Pipes and Horowitz encourage confrontation and creating disturbances, followed by complaints that their freedom of speech was curtailed. So here is Gail Rubin’s account of the Q&A part of Achcar’s talk at UC, Davis:
In fact, according to Jewish Studies Director, Professor Diane Wolf, Rubin was called on to ask her question, read a prepared script with no relation to Achcar’s talk, and then asked him whether he wasn’t blaming the Holocaust on the Jews. As he started to express that he was shocked and offended, she tried to re-read her statement. At this point, Professor David Biale and others told her to be quiet and Professor Susan Miller explained that in an academic environment, we wait for the speaker’s response to a question. She should leave if she could not abide by those rules. So the questioner was stopped only when she interrupted Achcar to repeat her statement.
In an interview after Achcar’s program, Professor Emily Gottreich, Vice Chair of the Center for Middle Eastern Studies at Berkeley, commented that if these campus pro-Israel activists were truly interested in engaging in academic dialogue, they would express their disagreements directly to the scholar in a public forum or to departmental chairs or program directors; instead, they appeal directly to donors, who tend to be neither Middle East experts nor particularly well-versed in the rules of academic discourse, to withdraw funding; or they approach university presidents or chancellors with accusations of anti-Semitism and “biased” scholarship.
Campus Watch and Horowitz’ Freedom Center are only two pieces in a large network of pro-Israel pressure groups operating on campuses. The Israel on Campus Coalition includes no less than 33 independent organizations, including the American Israel Public Affairs Committee (AIPAC) and Anti-Defamation League (but not Horowitz’ or Pipes’ organizations, whose work may not quite fit the coalition’s image). The coalition works “to engage leaders at colleges and universities around issues affecting Israel, and to create positive campus change for Israel.”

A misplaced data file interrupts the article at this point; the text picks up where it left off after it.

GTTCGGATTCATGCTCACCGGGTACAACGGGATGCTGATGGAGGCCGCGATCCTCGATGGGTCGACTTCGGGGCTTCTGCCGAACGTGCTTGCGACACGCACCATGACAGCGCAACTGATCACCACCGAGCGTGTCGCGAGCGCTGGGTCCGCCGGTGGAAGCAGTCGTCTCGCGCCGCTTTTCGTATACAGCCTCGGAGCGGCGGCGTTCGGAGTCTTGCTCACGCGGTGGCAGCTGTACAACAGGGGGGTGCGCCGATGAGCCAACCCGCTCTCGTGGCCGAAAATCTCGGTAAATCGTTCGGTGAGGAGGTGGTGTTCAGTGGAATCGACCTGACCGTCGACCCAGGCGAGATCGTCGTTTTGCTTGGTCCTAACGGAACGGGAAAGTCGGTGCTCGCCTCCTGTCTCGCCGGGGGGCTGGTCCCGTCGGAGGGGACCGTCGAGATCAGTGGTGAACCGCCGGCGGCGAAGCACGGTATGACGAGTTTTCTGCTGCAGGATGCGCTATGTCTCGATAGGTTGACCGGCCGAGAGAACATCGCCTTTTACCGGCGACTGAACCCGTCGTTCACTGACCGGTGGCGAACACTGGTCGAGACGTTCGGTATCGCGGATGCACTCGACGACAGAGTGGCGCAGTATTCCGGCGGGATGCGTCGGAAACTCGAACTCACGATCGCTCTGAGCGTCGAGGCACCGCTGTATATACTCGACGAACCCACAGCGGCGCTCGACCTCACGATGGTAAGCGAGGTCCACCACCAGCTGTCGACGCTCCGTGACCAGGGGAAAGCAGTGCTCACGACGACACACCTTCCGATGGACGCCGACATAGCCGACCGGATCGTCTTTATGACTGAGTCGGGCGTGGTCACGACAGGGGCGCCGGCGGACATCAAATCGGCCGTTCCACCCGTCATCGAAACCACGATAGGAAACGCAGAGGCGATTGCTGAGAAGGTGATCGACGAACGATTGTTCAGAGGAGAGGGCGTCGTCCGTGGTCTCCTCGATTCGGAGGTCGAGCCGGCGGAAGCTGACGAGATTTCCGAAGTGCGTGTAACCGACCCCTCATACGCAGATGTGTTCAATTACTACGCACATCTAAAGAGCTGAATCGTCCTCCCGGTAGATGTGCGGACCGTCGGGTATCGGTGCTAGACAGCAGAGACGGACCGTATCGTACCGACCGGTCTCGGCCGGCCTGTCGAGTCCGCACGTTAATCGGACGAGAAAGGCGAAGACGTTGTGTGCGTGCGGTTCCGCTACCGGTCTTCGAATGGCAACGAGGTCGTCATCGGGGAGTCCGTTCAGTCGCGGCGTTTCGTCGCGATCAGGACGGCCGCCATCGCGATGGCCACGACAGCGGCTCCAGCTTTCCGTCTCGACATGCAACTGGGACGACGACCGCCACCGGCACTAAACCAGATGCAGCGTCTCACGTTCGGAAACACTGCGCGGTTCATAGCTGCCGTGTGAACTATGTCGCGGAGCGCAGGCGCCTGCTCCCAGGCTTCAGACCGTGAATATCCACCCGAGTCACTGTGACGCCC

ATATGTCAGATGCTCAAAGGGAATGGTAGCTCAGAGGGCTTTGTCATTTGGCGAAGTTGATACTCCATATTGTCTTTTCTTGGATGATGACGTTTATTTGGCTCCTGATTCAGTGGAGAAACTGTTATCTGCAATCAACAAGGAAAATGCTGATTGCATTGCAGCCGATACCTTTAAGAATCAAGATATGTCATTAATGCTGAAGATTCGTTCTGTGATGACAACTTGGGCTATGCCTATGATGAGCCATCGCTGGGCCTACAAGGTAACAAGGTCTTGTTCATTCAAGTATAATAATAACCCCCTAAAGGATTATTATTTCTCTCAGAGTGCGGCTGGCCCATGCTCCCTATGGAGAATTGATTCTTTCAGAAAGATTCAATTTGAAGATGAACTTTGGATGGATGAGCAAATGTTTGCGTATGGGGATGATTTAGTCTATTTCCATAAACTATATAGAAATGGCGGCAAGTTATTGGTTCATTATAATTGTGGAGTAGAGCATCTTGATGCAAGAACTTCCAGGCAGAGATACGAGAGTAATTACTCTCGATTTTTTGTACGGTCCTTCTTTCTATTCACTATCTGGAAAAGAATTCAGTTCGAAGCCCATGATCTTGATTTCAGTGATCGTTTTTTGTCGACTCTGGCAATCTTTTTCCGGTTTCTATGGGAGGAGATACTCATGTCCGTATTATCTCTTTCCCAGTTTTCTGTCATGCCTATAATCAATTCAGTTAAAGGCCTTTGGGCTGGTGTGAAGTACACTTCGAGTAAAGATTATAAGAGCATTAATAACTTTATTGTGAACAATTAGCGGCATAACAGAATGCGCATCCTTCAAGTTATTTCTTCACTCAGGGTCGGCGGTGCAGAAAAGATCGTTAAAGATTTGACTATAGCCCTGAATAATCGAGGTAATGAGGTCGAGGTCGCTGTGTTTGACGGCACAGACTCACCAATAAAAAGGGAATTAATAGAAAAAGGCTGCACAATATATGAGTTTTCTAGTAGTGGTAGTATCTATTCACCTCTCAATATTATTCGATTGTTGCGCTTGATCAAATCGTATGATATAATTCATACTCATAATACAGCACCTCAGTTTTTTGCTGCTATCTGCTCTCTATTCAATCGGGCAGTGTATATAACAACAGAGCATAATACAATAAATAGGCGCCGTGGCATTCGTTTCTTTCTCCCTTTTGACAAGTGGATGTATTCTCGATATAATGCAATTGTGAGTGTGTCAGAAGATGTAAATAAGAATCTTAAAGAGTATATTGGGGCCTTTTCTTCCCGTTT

Why this vast deployment of resources on campuses? The answer is straightforward. A recent document by the David Project, dedicated to ensuring that “effective support for Israel thrives on campuses and in our communities,” states: “AIPAC has had a successful track record in building campus ties to future members of Congress and campus leaders.”26 To-morrow’s leaders are on campuses today, so the thinking goes, and they must be reached by Israeli propaganda as early as possible.
Changing Americans’ view of who Palestinians are
Philip Weiss, founder and co-editor of Mondoweiss.net, a website of news about Israel/Palestine, recounts a Skype-mediated “meeting” with youth in Gaza: “Most of the questions were from young men. They were smart but slightly abstract questions … Then Rawan Yaghi sat at the microphone and asked, What can be done to change Americans’ view of who Palestinians are?”
Weiss writes of being overcome with emotion by this “poised young woman wearing wire-rimmed glasses, 18 years old … There was such delicacy to her manner and her question … I struggled against upwelling emotions to answer her question. ‘`This is the biggest question of all, and I don’t know the answer.’”
For all of us living outside the prison of Gaza, this young woman’s question should come as a call to remember the immense harm created by prejudice, ignorance, and demonization. Voices like Gilbert Achcar’s must be heard on campuses and in larger public arenas.
Annette Herskovits, a holocaust survivor and the daughter of holocaust victims, holds a PhD in linguistics from Stanford University and is the author of Language and Spatial Cognition (Cambridge University Press, 1987, 2009).
This article was first published at Dissident Voice